Christie, you will recall, was a vocal supporter of quarantine during the Ebola outbreak, memorably locking up Kaci Hickox in a tent for three days when the nurse returned from caring for Ebola patients in Sierra Leone (though she tested negative for Ebola). So perhaps the certainty of Christie’s reply, now that Zika is the new viral fear, is not surprising.

Rival candidate Ben Carson, a neurosurgeon, countered that “just willy-nilly going out and quarantining people because they’ve been to Brazil, I don’t think that’s going to work.”

In reporting this story, the news service STAT (www.statnews.com) noted that while the World Health Organization has declared a global public health emergency because of Zika, WHO “has not called for quarantining anyone who may have been exposed to the disease. In Zika-affected countries such as Colombia, pregnant women infected with the virus sometimes share rooms in the maternity wards with women who do not have Zika, with only a mosquito net to separate them. There is no evidence the virus can be transmitted through casual contact, or through sneezes or coughs.”

Mortality and care of the dying also became a campaign topic during a town hall sponsored by CNN, when Jim Kirhan, an 81-year-old, terminally ill man, asked Hillary Clinton how she would “advance the respectful conversation that is needed” about physician-assisted dying.

“It's very personal to me and resonates probably with many other people who are elderly dealing with health issues,” Kirhan said. “The question is coming to me as a person who is walking with colon cancer. And I'm walking with colon cancer with the word terminal very much in my vocabulary, comfortably and spiritually.”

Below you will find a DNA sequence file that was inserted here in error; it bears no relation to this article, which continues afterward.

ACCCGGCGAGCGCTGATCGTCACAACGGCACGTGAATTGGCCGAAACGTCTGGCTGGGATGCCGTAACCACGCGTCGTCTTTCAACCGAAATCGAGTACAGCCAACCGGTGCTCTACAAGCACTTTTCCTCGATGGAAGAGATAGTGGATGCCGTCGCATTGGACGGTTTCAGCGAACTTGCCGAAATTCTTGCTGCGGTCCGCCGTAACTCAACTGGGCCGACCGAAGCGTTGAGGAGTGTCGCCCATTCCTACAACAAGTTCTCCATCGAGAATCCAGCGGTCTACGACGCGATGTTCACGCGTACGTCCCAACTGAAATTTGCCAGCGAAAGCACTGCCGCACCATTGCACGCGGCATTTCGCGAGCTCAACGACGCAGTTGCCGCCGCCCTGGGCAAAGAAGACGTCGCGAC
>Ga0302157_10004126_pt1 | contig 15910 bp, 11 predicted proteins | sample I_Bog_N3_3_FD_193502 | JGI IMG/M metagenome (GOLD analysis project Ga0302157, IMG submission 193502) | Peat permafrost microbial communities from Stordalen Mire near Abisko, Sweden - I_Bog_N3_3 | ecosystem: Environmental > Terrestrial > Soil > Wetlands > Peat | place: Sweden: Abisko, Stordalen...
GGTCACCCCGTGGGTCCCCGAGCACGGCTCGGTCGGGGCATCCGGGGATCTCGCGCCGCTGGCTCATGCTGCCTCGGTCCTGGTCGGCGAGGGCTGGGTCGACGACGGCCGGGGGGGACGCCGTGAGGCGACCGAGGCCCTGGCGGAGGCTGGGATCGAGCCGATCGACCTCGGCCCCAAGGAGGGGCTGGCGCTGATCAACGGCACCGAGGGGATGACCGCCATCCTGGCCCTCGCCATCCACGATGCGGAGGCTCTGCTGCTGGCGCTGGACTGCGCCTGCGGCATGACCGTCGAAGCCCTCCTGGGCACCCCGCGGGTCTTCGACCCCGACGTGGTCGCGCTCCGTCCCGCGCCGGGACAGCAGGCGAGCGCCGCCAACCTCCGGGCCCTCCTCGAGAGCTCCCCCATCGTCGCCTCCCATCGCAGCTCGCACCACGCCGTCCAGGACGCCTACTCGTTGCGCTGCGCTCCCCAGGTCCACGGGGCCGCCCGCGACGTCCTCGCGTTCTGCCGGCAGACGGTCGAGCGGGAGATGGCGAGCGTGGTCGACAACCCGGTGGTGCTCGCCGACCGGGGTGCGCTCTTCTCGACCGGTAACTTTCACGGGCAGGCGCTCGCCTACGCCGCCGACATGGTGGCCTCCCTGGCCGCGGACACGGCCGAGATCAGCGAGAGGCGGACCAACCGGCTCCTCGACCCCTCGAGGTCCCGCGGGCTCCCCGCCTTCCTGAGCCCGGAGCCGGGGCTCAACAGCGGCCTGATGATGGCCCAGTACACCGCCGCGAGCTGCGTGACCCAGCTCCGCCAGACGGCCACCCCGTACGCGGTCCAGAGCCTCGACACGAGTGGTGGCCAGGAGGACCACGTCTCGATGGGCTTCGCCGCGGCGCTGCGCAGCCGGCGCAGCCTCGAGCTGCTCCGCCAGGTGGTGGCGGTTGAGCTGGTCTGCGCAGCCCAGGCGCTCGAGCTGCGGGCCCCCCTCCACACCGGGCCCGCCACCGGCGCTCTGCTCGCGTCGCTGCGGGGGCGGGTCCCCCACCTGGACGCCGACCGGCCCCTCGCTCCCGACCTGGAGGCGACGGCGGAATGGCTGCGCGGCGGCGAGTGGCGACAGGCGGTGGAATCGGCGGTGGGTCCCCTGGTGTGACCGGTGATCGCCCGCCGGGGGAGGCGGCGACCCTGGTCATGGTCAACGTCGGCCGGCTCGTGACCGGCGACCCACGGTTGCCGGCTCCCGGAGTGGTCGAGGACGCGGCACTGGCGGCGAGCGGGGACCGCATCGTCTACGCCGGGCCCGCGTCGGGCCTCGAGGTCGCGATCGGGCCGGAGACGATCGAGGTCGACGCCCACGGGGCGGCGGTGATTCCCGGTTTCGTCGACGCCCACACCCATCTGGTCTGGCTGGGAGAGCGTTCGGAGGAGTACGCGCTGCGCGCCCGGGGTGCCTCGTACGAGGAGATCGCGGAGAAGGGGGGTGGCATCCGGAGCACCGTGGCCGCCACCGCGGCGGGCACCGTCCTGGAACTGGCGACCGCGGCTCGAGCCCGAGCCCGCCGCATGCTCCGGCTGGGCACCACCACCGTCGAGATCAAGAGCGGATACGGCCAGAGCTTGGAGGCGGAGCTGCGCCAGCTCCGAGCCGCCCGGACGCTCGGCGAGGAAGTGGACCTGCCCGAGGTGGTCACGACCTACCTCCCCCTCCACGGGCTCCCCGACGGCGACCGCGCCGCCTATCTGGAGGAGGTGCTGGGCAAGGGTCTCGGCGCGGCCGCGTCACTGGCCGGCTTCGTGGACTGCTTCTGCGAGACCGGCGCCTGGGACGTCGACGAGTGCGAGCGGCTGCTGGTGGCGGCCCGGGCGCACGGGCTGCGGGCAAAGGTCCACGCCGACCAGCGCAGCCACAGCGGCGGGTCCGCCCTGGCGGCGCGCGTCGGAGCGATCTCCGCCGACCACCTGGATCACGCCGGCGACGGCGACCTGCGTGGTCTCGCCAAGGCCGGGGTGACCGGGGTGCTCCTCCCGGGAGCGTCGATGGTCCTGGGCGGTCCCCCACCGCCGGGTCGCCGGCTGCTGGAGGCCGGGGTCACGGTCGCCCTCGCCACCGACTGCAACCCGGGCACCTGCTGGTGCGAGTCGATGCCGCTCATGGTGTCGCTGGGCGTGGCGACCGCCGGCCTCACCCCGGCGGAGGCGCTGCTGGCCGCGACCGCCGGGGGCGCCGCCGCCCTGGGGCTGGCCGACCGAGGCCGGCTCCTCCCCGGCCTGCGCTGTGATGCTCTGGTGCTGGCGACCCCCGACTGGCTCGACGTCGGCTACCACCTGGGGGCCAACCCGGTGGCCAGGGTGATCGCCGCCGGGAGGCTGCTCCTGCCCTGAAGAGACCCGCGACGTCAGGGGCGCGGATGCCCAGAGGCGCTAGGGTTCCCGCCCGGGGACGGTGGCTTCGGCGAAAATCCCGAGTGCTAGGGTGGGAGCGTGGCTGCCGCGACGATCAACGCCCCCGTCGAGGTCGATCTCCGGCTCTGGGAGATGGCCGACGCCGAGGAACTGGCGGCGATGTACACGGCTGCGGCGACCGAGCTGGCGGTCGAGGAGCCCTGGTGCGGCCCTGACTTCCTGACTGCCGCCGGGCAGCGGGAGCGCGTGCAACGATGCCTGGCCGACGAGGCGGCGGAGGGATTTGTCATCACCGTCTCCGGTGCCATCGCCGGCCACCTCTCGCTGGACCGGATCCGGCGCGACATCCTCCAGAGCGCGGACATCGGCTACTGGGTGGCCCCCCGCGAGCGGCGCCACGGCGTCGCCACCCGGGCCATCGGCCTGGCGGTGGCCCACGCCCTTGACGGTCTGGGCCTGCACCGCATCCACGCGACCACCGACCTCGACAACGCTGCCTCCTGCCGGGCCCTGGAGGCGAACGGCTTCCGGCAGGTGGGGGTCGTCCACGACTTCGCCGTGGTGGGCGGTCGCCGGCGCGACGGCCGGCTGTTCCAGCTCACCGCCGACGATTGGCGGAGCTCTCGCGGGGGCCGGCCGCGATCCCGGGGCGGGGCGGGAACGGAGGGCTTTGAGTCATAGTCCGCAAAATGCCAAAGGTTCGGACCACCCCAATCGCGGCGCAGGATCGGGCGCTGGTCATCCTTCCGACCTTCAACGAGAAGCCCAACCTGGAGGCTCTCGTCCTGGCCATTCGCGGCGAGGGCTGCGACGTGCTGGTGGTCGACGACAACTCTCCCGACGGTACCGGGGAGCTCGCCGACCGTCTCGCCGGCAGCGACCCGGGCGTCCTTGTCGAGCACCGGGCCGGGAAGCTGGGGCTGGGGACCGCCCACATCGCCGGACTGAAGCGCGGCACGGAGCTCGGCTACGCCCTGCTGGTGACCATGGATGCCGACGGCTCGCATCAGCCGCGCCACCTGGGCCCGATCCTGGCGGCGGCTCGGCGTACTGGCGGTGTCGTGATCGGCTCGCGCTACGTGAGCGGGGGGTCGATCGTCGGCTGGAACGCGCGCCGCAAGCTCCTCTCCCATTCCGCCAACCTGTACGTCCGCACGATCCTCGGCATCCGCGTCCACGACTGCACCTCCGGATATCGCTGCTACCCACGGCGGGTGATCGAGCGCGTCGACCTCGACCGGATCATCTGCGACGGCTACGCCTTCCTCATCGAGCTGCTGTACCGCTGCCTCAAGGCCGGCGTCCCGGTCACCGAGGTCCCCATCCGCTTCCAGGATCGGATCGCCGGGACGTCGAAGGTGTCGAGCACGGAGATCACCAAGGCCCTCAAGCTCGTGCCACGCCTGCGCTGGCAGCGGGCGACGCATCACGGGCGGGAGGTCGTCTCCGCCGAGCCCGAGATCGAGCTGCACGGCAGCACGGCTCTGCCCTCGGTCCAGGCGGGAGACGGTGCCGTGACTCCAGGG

The Washington Post said Clinton was “stumped” by the question. So it’s worth considering Clinton’s complete, seemingly impromptu reply.

“I really appreciate your asking the question,” Clinton said. “And I have to tell you, this is the first time I've been asked that question. And I thank you for it, because we need to have a conversation in our country. There are states, as you know, that are moving to open up the opportunity without criminal liability for people to make this decision, in consultation by their families, even, in some cases, with medical professionals. But the issue is whether the medical professionals want to be involved or just be counselors. So it is a crucial issue that people deserve to understand from their own ethical, religious, faith-based perspective. So here's how I think about it.

I want, as president, to try to catalyze that debate because I believe you're right, this is going to become an issue more and more often. We are, on the good side, having many people live longer, but often, then, with very serious illnesses that they can be sustained on, but at some point, don't want to continue with the challenges that poses.

So I don't have any easy or glib answer for you. I think I would want to really immerse myself in the ethical writings, the health writings, the scientific writings, the religious writings. I know some other countries, the Netherlands and others, have a quite open approach. I'd like to know what their experience has been

Because we have to be sure that nobody is coerced, nobody is under duress. And that is a difficult line to draw. So I thank you so much for raising this really important, absolutely critical question that we're all going to have to do some thinking about.”

Friday, December 4, 2015

Even Gene Editors Need an Editor

During the international conference that went by the hashtag #GeneEditSummit, a message on Twitter thanked the Center for Genetics and Society for a clarification: “I know @C_G_S understands my views. But it came out sounding like the opposite.”
Funny how that happens. One might call it an off-target consequence.
Take the official statement that concluded the International Summit on Human Gene Editing in Washington, D.C. (aka #GeneEditSummit).